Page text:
Can You Pay a Car Loan with a Credit Card?
Whether it’s the high interest rate on your car loan that’s weighing you down, or it’s unexpected circumstances that come up in your personal life, paying off your car loan can get challenging. You might be wondering, can you pay a car loan with a credit card? Yes, but there are some pros and cons you should consider first.
Pros of Paying a Car Loan with a Credit Card
The pros of using your credit card to pay a car loan are as follows:
- Savings: If you transfer your car loan balance to a zero percent APR credit card, you can save a lot on interest charges and pay off your loan faster.
- Flexibility: Your car loan turns into revolving credit. This means you can carry over a balance from statement to statement. You won’t be penalized as long as you make the monthly minimum payment.
- Security: Putting your loan on your credit card means that your car is no longer collateral, and you no longer risk losing your car.
- Rewards: If you can pay back the amount when your car payment is due, you can earn points, miles, or cash back when you use your credit card to pay off your loans.
Cons of Paying a Car Loan with a Credit Card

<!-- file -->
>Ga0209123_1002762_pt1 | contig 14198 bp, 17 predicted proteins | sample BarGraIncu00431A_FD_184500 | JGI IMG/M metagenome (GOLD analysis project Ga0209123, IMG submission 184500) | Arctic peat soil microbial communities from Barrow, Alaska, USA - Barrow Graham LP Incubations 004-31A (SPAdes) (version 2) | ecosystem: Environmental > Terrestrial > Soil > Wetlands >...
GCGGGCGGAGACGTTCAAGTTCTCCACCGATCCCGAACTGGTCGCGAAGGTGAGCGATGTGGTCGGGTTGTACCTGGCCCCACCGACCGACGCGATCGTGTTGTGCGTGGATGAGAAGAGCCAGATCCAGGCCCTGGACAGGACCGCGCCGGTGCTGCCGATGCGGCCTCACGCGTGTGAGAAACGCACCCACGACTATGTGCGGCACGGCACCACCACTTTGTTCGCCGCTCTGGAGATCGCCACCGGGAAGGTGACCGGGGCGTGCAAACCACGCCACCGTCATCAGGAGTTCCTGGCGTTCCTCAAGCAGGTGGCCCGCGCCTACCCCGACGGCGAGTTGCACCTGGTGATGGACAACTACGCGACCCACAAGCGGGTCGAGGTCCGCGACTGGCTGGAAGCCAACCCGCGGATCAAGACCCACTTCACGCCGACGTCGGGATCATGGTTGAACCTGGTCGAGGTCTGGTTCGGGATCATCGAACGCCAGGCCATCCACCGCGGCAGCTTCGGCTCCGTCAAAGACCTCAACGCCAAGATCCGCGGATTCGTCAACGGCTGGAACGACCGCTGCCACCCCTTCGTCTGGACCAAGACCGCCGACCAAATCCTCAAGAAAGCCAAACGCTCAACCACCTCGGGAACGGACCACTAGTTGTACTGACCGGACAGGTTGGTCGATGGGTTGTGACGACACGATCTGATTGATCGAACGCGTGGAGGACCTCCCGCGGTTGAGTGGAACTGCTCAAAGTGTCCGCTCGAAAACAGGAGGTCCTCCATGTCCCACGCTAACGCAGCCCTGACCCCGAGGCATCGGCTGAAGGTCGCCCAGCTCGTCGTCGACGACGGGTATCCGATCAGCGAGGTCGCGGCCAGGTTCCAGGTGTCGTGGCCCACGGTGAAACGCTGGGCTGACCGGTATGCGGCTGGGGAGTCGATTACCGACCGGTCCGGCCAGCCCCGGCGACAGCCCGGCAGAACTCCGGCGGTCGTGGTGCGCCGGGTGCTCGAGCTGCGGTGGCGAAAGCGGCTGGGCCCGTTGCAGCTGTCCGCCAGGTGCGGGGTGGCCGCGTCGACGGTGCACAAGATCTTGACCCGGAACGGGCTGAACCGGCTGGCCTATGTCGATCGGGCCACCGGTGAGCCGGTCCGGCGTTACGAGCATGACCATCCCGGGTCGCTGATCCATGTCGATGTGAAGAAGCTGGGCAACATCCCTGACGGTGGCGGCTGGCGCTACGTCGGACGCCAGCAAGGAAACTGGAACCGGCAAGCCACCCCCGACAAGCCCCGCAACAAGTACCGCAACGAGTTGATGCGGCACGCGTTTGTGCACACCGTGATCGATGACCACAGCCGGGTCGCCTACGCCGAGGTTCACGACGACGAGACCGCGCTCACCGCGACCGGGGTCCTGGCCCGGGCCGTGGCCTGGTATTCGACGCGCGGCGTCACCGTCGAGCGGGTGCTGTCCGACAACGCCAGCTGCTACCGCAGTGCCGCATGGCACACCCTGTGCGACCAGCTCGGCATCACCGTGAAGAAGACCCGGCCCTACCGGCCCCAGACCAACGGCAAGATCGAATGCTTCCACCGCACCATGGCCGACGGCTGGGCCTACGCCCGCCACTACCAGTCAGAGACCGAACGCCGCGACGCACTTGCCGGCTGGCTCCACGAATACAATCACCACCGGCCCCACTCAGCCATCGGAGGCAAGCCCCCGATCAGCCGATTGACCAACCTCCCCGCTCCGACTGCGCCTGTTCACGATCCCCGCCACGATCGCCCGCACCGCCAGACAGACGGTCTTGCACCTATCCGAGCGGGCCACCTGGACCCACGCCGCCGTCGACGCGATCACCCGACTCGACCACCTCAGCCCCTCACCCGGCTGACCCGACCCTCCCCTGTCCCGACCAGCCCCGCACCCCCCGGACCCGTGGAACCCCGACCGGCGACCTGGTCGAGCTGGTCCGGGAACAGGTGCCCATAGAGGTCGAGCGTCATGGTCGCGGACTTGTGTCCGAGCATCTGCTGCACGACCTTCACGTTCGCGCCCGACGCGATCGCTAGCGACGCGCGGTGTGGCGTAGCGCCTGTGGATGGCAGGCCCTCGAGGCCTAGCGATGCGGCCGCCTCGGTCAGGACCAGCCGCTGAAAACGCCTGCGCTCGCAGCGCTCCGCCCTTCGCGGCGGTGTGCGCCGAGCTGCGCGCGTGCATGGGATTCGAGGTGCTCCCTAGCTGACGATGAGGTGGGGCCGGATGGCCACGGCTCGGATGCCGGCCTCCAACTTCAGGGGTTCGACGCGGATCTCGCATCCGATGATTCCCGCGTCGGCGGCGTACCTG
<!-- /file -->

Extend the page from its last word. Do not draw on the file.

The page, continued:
Though using your credit card may seem convenient, there are disadvantages you should be mindful of, such as:
- Potential Hit to Your Credit Score: Credit agencies view revolving credit/debt more negatively than secured loans. In addition, since you’re putting a large balance on your card, your credit utilization will decrease.
- Interest Rates Will Hike Eventually: Unfortunately, an interest-free loan doesn’t last forever. A zero percent introductory APR usually lasts for about six to 18 months. You’ll start to accrue interest after this and will need to pay off your loan before this time frame comes to an end.
What Are My Options If I Can’t Pay My Car Loan?
Sometimes we bump into emergencies that make it especially difficult to fulfill our payments. So what are your options? Fortunately, there are several routes you can take to pay your car loan. Your credit card isn’t your only option.
1) Talk to Your Lender
If you are unable to pay your car loan, contact your lender and explain your situation. They may be open to working something out, such as forbearance, which puts a pause on your payments. Or if you’re going through temporary financial issues, lenders may allow you to make lower payments for a short period of time. It doesn’t hurt to ask, so be sure to reach out to see what options are available.
2) Refinance Your Loan
If you have strong credit, refinancing your car loan may be an option. This involves taking out a new loan with more favorable terms to pay off your car loan. By refinancing, you can receive lower interest rates and/or a better repayment plan that will help you pay off your loans faster.
Refinancing often requires getting involved with outside lenders (working with the same lender usually doesn’t happen). These new potential lenders will take a look at your car-buying history, payments, and your credit history.
3) Trade In Your Car